Hilton McRae (Unidentified Guest and Sir Henry) in 'The Cocktail Party'
Hilton McRae (Unidentified Guest and Sir Henry) and Richard Dempsey (Edward) in 'The Cocktail Party'
Hilton McRae (Unidentified Guest and Sir Henry) and Helen Bradbury (Lavinia) in 'The Cocktail Party'
Richard Dempsey (Edward), Hilton McRae (Unidentified Guest and Sir Henry) and Helen Bradbury (Lavinia) in 'The Cocktail Party'
Richard Dempsey (Edward), Christopher Ravenscroft (Alex) and Marcia Warren (Julia) in 'The Cocktail Party'
TS Eliot's 1949 play is like a pale imitation of Wilde.
The titular party, held by a boring man for his boring friends, takes a swerve for the metaphysical in TS Eliot’s parable of self-reformation and the terms of earthly salvation. Director Abbey Wright, hot off wobbly Stephen Merchant vehicle ‘The Mentalists’, has brought a rare-ish revival of the poet’s second most famous play to the Print Room in a sparse production that nevertheless fails to breathe air into Eliot’s pernickety and claustrophobic moral universe.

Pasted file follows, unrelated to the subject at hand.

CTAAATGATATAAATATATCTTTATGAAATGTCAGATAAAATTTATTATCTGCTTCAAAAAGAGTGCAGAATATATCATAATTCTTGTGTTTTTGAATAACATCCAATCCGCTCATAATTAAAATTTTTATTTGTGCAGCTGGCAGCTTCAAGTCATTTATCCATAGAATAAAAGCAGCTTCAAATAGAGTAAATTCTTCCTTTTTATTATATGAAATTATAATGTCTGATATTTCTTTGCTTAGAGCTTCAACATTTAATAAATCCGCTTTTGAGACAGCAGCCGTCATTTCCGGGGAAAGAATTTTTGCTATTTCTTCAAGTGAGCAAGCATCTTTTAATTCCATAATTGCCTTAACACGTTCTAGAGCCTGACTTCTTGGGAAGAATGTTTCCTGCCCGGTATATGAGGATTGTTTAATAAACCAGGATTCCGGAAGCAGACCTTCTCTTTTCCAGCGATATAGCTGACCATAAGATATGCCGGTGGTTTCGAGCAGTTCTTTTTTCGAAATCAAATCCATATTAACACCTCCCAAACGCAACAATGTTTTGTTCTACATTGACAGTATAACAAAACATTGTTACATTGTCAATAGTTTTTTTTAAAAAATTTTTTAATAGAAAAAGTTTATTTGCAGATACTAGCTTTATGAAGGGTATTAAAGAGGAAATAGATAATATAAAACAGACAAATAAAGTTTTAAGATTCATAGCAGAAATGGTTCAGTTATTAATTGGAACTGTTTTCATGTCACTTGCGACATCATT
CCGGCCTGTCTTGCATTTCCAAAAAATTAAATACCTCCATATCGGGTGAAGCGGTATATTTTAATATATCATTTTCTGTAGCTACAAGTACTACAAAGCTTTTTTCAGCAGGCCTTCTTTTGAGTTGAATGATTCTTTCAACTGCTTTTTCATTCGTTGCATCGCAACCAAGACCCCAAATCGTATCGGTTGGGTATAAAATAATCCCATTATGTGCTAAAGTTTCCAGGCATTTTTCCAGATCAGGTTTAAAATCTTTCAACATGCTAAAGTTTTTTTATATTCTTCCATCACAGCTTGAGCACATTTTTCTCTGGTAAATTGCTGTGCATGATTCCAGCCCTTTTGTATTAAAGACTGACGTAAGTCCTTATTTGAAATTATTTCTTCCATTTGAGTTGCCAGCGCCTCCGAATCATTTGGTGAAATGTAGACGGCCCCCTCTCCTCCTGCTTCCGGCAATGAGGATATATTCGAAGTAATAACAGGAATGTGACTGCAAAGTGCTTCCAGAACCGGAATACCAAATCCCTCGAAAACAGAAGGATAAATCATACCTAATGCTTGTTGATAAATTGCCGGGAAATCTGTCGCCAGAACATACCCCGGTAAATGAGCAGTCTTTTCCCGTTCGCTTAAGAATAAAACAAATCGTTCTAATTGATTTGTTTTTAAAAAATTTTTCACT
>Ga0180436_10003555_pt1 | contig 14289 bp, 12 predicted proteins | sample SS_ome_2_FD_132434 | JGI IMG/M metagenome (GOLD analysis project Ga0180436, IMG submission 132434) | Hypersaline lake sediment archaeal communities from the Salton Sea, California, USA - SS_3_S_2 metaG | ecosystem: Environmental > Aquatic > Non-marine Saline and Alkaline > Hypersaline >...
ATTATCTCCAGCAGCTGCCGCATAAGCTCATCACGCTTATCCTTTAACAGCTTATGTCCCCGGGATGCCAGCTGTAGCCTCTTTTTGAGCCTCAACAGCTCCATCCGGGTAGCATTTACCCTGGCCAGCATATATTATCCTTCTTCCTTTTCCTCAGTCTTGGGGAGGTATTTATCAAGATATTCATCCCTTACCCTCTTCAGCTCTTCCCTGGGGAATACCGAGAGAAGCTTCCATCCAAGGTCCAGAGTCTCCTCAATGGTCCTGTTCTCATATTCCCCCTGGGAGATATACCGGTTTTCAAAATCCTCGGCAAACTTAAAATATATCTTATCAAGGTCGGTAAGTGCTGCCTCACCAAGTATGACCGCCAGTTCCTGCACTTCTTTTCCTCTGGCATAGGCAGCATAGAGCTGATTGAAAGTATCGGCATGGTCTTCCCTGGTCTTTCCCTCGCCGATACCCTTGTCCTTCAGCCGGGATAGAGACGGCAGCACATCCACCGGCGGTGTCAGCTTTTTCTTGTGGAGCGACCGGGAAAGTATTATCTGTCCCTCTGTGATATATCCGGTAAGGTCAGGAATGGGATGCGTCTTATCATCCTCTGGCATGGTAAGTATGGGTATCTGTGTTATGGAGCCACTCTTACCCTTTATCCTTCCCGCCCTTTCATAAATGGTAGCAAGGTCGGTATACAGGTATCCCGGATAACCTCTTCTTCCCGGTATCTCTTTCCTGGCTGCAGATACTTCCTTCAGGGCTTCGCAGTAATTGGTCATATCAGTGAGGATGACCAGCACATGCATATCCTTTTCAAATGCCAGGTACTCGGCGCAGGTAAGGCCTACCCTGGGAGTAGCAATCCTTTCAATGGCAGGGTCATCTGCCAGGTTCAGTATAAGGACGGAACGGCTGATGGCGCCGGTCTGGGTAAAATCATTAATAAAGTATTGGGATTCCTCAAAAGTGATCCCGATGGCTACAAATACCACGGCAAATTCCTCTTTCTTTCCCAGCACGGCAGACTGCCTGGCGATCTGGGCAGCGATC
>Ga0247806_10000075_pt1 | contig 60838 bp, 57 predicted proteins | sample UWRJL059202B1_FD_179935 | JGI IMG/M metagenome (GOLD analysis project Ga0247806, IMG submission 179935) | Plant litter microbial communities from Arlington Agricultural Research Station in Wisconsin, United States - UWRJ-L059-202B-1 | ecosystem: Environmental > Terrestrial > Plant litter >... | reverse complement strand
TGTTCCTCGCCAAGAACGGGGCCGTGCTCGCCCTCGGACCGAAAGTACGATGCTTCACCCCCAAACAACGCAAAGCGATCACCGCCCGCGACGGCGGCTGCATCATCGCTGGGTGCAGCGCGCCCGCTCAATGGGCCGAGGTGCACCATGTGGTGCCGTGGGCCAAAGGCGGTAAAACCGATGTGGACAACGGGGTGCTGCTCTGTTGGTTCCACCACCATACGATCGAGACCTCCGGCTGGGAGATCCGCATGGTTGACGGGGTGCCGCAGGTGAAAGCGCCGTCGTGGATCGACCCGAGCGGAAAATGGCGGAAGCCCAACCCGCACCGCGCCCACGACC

The usually magnetic Hilton McRae falls into a kind of languid recitation as the Unidentified Guest at the party, eventually revealed as the leader of a mystical cabal of world-righters, occasionally struggling with his vast and circuitous role. Marcia Warren makes an impression as doddery socialite Julia, but other performances, including Chloe Pirrie’s as ill-treated Celia, are downright stilted.
Surprisingly, it’s often Eliot’s writing that lets ‘The Cocktail Party’ down, with his society scenes in particular overburdened with weak jokes and paradoxes that feel like pale imitations of Wildean originals. The writing improves as things tilt toward the hermetic, but Eliot’s thinking seems even more vain and debased in symbols and salvation than it is in domesticity and sex.
Ultimately ‘The Cocktail Party’ expresses the worst kind of Anglican angst, that now just seems to be extraordinarily self-involved. There’s nothing vivid or profound in Eliot’s meticulous bookkeeping of the heart, or his fussy make-do-and-mending of the soul. Stewart Pringle